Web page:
Emperor v. Damullya Molla

In this 5-minute read you will learn how the jury in the Calcutta High Court did not find a man's action to be covered by exceptions under the Indian Penal Code.
CITATIONAIR 1931 Cal 261
COURTHigh Court of Calcutta
JUDGES/CORAMChief Justice Rankin


Clauses 1-4 of Section 300 provide the essential ingredients, wherein culpable homicide amounts to murder. Section 300 after laying down the cases in which culpable homicide becomes murder, states certain exceptional situations under which, if murder is committed, it is reduced to culpable homicide not amounting to murder punishable under section 304, IPC and not under section 302, IPC. Exceptions are:

  1. Grave and Sudden provocation
  2. Private Defense
  3. Exercise of Legal Power
  4. Without Premeditation in a sudden fight
  5. Consent

Grave and Sudden Provocations: Culpable homicide is not murder if the offender, whilst deprived of the power of self-control by grave and sudden provocation, causes the death of the person who gave the provocation or causes the death of any other person by mistake or accident. The above exception is subject to the following provisions

  1. That the provocation is not sought or voluntarily provoked by the offender as an excuse for killing or doing harm to any person.
  2. That the provocation is not given by anything done in obedience to the law, or by a public servant in the lawful exercise of the powers of such public servant.
  3. That the provocation is not given by anything done in the lawful exercise of the right of private defense.


The facts of the case are as follows: The accused man committed a violent assault upon his wife. The quarrel seems to have begun in a trivial manner by a dispute when the wife had not served the accused his meal. She appears to have replied rudely to her husband and the accused seems to have then got into an extreme state of rage and began to beat her with a lathi and in spite of the attempt on the part of the daughter and afterwards of other people, he not only struck the woman with a lathi but followed her to a certain place, picked up a water-pot and hit her on the head. There were injuries caused by this savage assault on the woman as many altogether, taking great and small, as 13, but the cause of the woman’s death was undoubtedly the blow by the water-pot which made a contused wound on the head 5″ x 1″ bone deep, and it was discovered that there was a fracture of the left parietal bone caused by the blow by this water-pot. It is quite true that several people tried to stop the man and that; he persisted in this attack.

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The main issue in the case was: Whether the act of hitting wife with the water-pot can be covered under the exception of Grave and Sudden Provocation.

Summary of court decision and judgment

The verdict of the jury was accepted and the accused convicted of an offence under Clause 2, Section 304, I.P.C., and that he must be sentenced to rigorous imprisonment for a period of seven years.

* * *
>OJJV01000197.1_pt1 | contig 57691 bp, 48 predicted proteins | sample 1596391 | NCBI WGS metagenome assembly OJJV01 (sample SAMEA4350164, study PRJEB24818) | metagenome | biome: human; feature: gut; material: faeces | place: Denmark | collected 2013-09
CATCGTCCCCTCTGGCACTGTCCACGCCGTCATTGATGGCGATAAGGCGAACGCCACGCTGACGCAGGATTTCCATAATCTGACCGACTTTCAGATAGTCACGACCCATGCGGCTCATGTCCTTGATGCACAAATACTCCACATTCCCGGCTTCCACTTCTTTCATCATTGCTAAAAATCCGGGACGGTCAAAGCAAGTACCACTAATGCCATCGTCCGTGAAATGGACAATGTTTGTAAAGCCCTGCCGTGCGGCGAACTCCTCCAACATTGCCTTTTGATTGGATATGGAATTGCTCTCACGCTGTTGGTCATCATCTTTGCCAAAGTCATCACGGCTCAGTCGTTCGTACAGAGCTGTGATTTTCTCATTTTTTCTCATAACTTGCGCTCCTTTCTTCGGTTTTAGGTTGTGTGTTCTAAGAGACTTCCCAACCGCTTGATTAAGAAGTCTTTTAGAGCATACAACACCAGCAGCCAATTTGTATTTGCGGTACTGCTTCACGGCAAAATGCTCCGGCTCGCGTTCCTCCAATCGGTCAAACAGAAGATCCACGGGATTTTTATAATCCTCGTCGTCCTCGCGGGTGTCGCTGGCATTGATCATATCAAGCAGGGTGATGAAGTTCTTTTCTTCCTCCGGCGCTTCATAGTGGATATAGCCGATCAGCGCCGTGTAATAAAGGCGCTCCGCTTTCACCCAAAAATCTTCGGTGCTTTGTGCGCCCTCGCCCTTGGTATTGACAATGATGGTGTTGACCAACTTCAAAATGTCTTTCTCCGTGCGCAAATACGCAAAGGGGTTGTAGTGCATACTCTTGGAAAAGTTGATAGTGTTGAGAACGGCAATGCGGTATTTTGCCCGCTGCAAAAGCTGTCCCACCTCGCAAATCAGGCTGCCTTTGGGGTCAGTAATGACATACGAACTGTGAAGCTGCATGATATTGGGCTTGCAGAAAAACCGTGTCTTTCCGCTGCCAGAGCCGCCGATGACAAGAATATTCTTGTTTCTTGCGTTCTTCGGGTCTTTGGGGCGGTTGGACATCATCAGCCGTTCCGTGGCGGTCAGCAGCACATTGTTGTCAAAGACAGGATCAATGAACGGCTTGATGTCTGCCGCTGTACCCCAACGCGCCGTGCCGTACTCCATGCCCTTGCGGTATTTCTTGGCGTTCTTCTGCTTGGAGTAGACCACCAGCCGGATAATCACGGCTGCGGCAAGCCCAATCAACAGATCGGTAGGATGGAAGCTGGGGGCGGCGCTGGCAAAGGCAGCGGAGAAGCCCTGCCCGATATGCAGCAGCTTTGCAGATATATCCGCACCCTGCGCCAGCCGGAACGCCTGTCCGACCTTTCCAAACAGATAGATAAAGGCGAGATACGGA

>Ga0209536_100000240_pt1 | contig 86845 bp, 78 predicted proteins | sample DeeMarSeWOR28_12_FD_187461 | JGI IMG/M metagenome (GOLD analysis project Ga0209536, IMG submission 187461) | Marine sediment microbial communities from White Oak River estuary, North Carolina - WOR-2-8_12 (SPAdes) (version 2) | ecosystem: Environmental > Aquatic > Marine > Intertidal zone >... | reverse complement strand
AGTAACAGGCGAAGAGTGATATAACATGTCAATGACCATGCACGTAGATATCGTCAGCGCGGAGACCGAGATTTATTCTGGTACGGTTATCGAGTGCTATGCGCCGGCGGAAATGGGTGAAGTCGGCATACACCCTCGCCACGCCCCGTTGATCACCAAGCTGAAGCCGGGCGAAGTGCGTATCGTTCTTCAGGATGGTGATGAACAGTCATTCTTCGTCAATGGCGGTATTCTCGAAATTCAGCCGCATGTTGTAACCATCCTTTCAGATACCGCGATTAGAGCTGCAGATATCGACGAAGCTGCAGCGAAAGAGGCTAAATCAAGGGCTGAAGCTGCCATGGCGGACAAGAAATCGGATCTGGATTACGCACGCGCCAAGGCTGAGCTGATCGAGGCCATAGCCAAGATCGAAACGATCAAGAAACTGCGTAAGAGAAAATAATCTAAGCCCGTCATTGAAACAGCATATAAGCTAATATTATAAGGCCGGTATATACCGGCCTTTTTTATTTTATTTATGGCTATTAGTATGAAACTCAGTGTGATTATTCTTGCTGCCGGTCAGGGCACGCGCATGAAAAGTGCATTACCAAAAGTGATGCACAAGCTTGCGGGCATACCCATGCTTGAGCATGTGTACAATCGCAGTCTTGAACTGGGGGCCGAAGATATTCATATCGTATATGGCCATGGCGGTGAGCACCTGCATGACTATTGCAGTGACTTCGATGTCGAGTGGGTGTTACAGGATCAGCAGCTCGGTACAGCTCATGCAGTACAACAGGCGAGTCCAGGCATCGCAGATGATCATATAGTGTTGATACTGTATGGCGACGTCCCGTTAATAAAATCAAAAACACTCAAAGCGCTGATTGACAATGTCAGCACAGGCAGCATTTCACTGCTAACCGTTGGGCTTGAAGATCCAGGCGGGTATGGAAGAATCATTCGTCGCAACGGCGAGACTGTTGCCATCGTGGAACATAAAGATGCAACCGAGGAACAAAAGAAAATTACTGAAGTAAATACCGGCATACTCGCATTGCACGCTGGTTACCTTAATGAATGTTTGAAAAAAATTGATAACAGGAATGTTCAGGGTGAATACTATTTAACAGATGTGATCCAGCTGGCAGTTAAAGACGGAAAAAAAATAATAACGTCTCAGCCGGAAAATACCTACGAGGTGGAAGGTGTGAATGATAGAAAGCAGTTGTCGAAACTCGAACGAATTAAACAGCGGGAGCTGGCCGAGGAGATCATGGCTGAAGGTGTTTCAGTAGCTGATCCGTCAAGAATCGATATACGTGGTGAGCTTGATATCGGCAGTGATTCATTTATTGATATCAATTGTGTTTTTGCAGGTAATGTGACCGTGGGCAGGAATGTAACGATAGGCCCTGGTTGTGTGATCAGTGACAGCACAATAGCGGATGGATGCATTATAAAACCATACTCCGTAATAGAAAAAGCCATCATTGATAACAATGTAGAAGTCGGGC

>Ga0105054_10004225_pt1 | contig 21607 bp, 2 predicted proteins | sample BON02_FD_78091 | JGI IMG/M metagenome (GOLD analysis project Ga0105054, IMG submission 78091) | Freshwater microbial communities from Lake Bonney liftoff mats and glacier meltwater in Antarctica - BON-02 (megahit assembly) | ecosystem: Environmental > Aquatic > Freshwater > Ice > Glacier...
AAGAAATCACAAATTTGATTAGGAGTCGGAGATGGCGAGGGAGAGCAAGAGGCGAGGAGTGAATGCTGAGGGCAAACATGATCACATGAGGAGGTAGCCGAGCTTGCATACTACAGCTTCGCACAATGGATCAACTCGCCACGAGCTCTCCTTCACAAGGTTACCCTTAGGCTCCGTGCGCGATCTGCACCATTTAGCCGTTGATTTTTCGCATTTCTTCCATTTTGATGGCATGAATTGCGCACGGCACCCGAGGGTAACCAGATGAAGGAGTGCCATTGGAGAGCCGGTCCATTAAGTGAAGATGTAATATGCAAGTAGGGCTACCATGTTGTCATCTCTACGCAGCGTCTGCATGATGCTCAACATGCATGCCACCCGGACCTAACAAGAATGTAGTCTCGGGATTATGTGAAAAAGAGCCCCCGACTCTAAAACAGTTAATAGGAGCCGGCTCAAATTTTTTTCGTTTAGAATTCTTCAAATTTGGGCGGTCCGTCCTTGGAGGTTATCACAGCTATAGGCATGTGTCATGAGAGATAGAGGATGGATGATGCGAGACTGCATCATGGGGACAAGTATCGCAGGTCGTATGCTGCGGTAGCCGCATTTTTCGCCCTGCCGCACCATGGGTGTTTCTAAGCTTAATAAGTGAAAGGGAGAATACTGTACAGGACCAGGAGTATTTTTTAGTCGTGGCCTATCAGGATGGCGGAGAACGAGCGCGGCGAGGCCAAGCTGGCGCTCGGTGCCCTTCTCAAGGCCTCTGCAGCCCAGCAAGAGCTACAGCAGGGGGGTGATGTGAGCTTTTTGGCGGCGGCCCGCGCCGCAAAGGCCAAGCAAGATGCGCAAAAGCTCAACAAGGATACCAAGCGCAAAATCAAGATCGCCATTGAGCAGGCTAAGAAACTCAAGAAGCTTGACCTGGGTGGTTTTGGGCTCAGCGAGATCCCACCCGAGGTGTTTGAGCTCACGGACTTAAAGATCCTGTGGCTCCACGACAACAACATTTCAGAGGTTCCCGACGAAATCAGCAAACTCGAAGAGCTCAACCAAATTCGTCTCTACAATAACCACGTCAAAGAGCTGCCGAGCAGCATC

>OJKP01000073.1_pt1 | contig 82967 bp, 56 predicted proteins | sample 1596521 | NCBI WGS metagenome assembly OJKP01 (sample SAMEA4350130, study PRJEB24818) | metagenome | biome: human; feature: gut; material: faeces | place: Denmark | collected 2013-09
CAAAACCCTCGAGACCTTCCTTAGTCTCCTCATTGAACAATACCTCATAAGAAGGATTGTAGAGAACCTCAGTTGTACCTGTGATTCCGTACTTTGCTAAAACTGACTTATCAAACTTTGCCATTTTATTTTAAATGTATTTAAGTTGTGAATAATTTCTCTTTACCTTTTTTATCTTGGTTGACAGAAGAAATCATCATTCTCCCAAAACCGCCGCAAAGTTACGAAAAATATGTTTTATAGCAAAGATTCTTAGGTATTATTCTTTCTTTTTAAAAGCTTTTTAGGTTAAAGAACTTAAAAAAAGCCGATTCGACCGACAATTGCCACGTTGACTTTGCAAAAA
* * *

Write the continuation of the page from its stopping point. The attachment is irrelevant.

In this case the Hon’ble court was correct in deciding that the act of the husband was not covered under the exception of Grave and Sudden Provocation given under Section 300 of the Indian Penal Code, 1860. The following conditions must be complied with in order to invoke the benefits:

  1. The deceased must have given provocation to the accused.
  2. The provocation must be grave.
  3. The provocation must be sudden.
  4. The offender, by reason of the said provocation should have deprived of his power of self- control.
  5. The accused killed the deceased during the continuance of the deprivation of the power of self-control.
  6. The offender must have caused the death of the person who gave the provocation or that of any other person by mistake or accident.

The Hon’ble Supreme Court in the case of K.M. Nanavati v. State of Maharashtra[1] has extensively discussed the law relating provocation in India and observed the following:

  • The test of “grave and sudden” provocation is whether a reasonable man, belonging to the same class to society as accused, placed in the situation in which the accused was placed would be so provoked as to lose his self-control.
  • Words and gestures may also, under certain circumstances, cause grave and sudden provocation to an accused so as to bring his act under exception.
  • The mental background created by the previous act of the victim may be taken into consideration in ascertaining whether the subsequent act caused grave and sudden provocation for committing the offence; and
  • The fatal blow should be clearly traced to the influence of passion arising from the provocation and not after the passion has cooled down by lapse of time, or otherwise giving the accused room and scope for premeditation and calculation.
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Seeing the following points given in the landmark case of K.M. Nanavati v. State of Maharashtra (supra) it is very clear that in this case there was no such sudden provocation caused by the wife of the husband.

[1] AIR 1962 SC 605.